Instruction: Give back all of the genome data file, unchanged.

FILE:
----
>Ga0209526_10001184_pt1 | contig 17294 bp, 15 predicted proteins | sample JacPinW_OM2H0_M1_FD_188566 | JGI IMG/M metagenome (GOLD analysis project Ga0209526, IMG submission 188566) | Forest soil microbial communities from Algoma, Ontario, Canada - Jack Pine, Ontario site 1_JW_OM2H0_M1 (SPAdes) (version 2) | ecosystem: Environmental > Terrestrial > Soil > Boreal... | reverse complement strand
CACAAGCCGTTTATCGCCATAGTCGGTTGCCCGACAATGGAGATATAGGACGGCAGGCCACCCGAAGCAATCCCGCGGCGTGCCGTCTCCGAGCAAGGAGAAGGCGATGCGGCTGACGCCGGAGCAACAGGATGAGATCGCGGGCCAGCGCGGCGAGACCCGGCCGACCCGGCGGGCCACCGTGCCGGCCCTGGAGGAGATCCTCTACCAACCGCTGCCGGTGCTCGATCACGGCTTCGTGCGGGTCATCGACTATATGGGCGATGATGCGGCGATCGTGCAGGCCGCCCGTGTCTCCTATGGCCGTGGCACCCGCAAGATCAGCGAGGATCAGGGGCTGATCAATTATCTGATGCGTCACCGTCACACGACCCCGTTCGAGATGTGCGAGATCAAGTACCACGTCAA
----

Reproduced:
>Ga0209526_10001184_pt1 | contig 17294 bp, 15 predicted proteins | sample JacPinW_OM2H0_M1_FD_188566 | JGI IMG/M metagenome (GOLD analysis project Ga0209526, IMG submission 188566) | Forest soil microbial communities from Algoma, Ontario, Canada - Jack Pine, Ontario site 1_JW_OM2H0_M1 (SPAdes) (version 2) | ecosystem: Environmental > Terrestrial > Soil > Boreal... | reverse complement strand
CACAAGCCGTTTATCGCCATAGTCGGTTGCCCGACAATGGAGATATAGGACGGCAGGCCACCCGAAGCAATCCCGCGGCGTGCCGTCTCCGAGCAAGGAGAAGGCGATGCGGCTGACGCCGGAGCAACAGGATGAGATCGCGGGCCAGCGCGGCGAGACCCGGCCGACCCGGCGGGCCACCGTGCCGGCCCTGGAGGAGATCCTCTACCAACCGCTGCCGGTGCTCGATCACGGCTTCGTGCGGGTCATCGACTATATGGGCGATGATGCGGCGATCGTGCAGGCCGCCCGTGTCTCCTATGGCCGTGGCACCCGCAAGATCAGCGAGGATCAGGGGCTGATCAATTATCTGATGCGTCACCGTCACACGACCCCGTTCGAGATGTGCGAGATCAAGTACCACGTCAA